Get Your Preteen Out of a Reading Rut
- Book Therapy: A Middle School Reading List
- Organizing Your Preteen: Tools for Success
- Reading: Getting the Main Point
- Book Therapy: A High School Reading List
- Reading Development: Chall's Model
- Gender and Reading Preferences
Middle School is typically when a child's bookshelf starts collecting dust. It's not that your teen has necessarily lost interest in reading, but he has definitely become interested in other things that take up his time. Between homework, sports and other media there isn’t much downtime. Besides, there’s already enough reading to do for school (and the reading for school may not be of the highest interest level). Free-time reading falls by the wayside in the preteen years, as does the concept of reading for pleasure. You know how in third or fourth grade, the teacher would let you pick your own book for your book reports? Well, kids lose that when they get to middle school, and their teachers’ choices can frustrate or bore them, instead of engage them.
What can parents do? Lead by example – to get children excited about reading, you have to show that you’re excited about reading, too. Then, let the kids read what they want to read, and let them feel they have a choice. There’s nothing more rewarding than taking a kid to a bookstore and letting her loose to choose what book she wants to take home. You have to make it seem like something they want to do, not something they have to do.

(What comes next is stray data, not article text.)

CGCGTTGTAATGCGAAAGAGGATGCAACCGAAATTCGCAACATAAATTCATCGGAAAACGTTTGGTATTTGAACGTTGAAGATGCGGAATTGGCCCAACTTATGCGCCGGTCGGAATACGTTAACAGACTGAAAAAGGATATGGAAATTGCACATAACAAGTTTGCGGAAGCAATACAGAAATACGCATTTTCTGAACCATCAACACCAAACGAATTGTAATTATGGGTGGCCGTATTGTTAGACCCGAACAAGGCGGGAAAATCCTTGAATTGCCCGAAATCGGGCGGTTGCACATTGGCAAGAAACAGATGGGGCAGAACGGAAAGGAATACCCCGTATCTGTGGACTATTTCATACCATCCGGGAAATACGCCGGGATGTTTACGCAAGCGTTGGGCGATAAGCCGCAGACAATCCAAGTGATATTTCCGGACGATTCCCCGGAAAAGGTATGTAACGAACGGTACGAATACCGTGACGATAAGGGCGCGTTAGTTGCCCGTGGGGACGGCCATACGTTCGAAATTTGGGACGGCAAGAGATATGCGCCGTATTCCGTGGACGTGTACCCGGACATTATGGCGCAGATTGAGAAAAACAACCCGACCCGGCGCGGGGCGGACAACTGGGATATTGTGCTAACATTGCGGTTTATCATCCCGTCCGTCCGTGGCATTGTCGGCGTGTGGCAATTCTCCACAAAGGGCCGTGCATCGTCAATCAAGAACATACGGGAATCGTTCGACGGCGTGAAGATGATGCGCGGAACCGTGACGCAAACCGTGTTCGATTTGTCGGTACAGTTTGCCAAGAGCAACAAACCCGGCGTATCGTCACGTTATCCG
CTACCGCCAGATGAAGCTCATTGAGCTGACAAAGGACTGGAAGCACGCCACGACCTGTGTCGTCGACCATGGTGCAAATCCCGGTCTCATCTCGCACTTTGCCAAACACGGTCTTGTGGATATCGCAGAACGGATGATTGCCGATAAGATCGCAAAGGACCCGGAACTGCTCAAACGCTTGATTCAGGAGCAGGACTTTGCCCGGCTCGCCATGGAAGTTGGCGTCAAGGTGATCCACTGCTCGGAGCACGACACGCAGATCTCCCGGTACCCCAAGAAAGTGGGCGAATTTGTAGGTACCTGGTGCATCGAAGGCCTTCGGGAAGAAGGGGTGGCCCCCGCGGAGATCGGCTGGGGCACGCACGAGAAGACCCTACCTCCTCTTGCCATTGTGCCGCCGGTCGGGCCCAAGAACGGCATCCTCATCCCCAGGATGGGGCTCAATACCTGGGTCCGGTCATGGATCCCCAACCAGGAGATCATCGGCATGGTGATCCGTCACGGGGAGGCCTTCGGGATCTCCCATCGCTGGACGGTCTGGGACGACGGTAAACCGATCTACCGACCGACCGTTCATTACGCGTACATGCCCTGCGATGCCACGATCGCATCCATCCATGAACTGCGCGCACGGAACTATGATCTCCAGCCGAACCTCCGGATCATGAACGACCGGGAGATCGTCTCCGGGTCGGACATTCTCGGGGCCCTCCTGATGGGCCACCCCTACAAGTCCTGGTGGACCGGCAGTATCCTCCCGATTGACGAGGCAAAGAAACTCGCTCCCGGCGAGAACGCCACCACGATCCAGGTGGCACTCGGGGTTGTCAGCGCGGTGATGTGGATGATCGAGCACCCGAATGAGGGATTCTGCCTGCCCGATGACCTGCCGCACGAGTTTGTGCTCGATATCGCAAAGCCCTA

The good news is that there are authors using techniques to draw kids into the world of their books, and hold them there cover to cover. They have characters the reader relates to. The stories use imagination – whether it’s in portraying the way things are in the world we know, or creating an entirely different world.
Here's my list of the top five books to get your middle schooler out of the reading rut:
From the Mixed-Up Files of Basil E. Frankweiler by E. L. Konisburg (Simon & Schuster) This mystery has already pleased two generations of readers. It involves a brother and sister sneaking in and staying the night at the Metropolitan Museum of Art – so the mystery has a fun wish-fulfillment feel to it. (A similar mix of mystery and adventure for a new generation can be found in Blue Balliett’s books, see Chasing Vermeer and The Wright 3.)
Main Street by Ann M. Martin (Scholastic) is a wonderful new series from the author of The Baby-sitters Club, about two sisters who are orphaned and move to their grandmother’s small town. Series always have a huge appeal for middle-schoolers, because they get to really know the characters and grow with them. Ann Martin’s a master of that, from the very first page.
Son of the Mob by Gordon Korman (Hyperion) is a total crowd pleaser, about a boy whose family is in the “vending machine business” . . . which gets tricky when he falls for a girl whose dad is (yes) an FBI agent.
The Misfits by James Howe (Simon & Schuster) is a fantastic book about four friends who band together to stop name-calling at their school. It’s something most kids can identify with, and it’s a novel that actually presents an answer to the problem it raises.
The Day My Butt Went Psycho by Andy Griffiths (Scholastic). Yes, it’s a book about butts who rebel and try to take over the world. But for reluctant readers, that’s pure gold. Making readers laugh is just as important as teaching them lessons. And if you can do both – even better.